The key component of Thingness is knowing that everyone knows that everyone knows it's a Thing (aka Common Knowledge).
Social forms, apparel, aesthetic judgment, the whole style of human expression are constantly transformed by fashion, in such a way, however, that fashion—in all these things affects only the upper classes. Just as soon as the lower classes begin to copy their style, thereby crossing the line of demarcation the upper classes have drawn and destroying the uniformity of their coherence, the upper classes turn away from this style and adopt a new one, which in its turn differentiates them from the masses; and thus the game goes merrily on...
Psychologist Ross quoted by psychologist Hurlock (1929) defined fashion as "...a series of recurring changes in the choices of a group of people, which, though they may be accompanied by utility, are not determined by it."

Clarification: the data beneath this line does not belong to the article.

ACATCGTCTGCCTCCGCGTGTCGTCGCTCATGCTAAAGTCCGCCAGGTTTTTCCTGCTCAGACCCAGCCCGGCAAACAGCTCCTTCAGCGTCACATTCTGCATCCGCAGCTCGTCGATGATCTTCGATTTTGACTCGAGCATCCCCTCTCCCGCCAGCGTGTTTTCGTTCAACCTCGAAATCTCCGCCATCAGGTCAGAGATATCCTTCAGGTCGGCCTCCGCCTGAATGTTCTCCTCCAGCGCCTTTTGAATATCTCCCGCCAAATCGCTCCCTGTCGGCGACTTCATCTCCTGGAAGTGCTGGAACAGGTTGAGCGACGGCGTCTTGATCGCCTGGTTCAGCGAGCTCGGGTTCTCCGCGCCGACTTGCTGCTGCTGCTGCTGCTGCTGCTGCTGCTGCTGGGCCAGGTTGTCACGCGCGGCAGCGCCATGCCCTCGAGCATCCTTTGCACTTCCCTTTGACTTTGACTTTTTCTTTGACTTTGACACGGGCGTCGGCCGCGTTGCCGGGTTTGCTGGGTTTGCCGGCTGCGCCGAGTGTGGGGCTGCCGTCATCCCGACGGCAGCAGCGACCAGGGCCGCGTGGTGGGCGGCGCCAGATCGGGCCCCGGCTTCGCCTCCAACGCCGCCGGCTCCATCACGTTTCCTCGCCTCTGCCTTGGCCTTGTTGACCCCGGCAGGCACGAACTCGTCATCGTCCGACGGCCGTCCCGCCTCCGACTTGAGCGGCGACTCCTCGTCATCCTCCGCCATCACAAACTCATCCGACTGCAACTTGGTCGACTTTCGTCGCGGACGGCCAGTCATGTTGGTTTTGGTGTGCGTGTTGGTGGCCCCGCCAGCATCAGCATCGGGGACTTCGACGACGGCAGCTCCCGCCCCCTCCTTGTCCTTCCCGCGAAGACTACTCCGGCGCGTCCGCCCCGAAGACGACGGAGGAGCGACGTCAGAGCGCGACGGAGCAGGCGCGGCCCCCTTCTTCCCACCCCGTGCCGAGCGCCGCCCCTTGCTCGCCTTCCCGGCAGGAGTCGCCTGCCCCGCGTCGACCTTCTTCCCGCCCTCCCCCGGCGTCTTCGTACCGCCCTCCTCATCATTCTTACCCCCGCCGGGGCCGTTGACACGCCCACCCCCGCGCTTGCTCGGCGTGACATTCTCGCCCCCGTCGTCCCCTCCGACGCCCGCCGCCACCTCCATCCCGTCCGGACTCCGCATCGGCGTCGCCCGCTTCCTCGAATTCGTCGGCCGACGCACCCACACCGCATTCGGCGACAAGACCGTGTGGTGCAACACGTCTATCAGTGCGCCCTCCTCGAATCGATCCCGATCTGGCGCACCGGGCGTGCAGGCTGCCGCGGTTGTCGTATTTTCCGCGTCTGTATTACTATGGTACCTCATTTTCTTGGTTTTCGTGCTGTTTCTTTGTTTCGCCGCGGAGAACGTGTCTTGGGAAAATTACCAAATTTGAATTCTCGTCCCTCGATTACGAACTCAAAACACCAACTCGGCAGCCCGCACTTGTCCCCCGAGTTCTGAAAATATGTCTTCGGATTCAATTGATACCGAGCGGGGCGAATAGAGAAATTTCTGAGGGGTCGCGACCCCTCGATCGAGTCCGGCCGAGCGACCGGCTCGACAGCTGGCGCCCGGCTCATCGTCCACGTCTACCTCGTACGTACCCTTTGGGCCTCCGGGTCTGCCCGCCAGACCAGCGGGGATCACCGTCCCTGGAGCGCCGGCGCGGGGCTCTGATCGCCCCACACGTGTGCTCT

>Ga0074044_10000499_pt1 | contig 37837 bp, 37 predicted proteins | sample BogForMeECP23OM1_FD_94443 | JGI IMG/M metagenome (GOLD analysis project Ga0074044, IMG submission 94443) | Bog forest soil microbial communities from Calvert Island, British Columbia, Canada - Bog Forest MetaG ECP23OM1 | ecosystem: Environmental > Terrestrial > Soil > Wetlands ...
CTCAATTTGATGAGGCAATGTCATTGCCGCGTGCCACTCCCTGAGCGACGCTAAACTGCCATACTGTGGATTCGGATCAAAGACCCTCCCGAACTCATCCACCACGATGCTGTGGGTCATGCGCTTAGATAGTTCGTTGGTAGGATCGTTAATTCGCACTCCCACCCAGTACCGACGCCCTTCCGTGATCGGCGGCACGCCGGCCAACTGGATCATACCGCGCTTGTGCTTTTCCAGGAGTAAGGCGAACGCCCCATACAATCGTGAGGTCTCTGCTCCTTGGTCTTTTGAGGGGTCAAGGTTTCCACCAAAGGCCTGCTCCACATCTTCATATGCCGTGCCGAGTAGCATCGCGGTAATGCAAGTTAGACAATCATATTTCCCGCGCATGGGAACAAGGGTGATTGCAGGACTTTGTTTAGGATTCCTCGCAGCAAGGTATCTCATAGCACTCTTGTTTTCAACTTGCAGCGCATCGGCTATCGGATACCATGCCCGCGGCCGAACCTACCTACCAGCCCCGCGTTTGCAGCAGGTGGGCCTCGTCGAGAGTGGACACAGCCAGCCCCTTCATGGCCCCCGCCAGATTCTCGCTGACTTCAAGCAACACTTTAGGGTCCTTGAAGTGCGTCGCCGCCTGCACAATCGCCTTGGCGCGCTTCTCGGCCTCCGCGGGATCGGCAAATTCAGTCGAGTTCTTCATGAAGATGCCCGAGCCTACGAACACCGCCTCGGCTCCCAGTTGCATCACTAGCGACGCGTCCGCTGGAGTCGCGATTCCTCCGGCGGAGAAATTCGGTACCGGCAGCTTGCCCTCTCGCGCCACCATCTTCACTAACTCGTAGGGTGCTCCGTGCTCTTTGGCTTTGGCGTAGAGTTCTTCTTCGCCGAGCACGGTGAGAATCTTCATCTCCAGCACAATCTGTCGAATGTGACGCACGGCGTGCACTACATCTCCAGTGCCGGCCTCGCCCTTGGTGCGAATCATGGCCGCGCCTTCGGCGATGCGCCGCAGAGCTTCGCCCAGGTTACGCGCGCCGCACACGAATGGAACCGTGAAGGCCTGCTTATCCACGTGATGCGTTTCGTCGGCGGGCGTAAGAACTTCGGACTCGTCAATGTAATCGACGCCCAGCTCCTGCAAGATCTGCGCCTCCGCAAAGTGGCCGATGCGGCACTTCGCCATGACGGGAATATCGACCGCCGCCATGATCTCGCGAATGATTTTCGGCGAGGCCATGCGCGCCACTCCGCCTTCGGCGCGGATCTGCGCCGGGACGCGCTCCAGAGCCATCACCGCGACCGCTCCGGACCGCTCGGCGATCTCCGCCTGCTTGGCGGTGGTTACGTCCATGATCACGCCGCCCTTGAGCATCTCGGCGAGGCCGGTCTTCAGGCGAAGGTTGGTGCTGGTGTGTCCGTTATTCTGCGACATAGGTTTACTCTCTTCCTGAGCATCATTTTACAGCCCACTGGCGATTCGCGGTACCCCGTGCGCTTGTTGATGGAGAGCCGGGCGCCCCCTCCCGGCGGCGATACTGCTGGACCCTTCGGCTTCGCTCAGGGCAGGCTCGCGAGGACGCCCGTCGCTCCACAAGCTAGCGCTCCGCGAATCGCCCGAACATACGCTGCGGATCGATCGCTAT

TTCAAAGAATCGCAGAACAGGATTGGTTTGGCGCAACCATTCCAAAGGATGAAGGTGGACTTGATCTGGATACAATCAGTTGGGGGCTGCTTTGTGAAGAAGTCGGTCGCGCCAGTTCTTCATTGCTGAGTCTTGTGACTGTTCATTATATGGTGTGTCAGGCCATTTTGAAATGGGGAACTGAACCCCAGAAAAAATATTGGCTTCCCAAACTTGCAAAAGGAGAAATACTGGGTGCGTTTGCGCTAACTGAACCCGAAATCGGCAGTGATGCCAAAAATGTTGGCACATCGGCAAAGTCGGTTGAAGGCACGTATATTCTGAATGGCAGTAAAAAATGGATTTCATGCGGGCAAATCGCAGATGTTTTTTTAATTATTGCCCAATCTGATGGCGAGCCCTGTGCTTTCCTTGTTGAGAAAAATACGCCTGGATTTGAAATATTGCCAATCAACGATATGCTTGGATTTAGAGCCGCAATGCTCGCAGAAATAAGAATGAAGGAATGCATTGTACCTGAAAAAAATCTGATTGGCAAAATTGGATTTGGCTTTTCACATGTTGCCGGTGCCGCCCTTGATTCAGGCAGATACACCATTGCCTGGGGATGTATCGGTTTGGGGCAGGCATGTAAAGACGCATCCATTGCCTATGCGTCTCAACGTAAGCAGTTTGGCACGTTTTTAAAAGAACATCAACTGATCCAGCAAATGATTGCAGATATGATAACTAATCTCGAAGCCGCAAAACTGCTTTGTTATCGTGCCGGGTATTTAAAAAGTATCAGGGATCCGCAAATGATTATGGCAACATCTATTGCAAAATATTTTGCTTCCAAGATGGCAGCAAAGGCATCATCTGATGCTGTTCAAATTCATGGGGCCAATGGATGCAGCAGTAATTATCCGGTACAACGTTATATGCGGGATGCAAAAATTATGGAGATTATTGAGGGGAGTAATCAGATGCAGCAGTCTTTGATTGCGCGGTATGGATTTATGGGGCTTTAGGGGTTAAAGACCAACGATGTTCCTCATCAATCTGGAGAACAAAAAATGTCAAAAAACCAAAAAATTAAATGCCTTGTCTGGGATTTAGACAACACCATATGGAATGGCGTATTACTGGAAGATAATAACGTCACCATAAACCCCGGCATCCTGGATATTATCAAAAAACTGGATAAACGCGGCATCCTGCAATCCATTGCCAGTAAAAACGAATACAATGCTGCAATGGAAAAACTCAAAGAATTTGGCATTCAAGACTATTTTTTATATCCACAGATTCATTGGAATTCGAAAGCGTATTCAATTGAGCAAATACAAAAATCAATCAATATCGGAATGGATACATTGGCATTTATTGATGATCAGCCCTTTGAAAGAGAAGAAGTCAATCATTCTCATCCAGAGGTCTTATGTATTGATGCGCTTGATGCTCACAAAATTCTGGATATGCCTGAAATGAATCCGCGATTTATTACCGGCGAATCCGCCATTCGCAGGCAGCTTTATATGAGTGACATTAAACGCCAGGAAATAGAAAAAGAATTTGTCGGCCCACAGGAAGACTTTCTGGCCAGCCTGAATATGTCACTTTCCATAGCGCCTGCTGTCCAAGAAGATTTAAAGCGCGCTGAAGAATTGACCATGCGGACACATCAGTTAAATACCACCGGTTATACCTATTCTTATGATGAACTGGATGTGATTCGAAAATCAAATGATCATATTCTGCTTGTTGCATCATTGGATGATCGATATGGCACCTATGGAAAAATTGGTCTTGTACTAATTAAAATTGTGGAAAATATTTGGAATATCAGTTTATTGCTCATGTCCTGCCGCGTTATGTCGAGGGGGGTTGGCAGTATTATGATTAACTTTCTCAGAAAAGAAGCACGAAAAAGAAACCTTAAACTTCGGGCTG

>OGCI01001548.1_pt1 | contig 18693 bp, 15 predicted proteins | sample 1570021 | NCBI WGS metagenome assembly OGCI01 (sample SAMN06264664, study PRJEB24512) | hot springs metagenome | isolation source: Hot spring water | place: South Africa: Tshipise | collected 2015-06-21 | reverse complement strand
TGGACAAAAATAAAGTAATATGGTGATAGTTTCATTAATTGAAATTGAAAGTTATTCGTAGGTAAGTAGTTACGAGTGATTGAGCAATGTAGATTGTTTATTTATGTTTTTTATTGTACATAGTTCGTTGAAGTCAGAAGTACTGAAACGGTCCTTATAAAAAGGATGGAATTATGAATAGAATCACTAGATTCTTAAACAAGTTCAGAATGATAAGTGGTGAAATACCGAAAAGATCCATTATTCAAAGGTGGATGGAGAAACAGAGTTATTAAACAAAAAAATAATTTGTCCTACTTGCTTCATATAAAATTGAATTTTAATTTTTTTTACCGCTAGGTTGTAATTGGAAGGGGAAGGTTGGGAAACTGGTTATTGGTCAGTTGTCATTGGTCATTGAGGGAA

When stylists dress Zadie Smith in long pleats it’s an acknowledgment that they are not working with a clean slate—and want a shorthand to accentuate her easy confidence.
In other words, Brahmins are more fashionable than Townies. Brahmin tastes, which are basically better tastes, flow downward toward Townies. Twenty years ago, “health food” was a niche ultra-Brahmin quirk. Now it’s everywhere. Suburbanites drink espresso, shop at Whole Foods, listen to alternative rock, you name it.
In Book Six, Knausgaard sheds some light on this very point. For he writes that “style is little more than self-awareness.”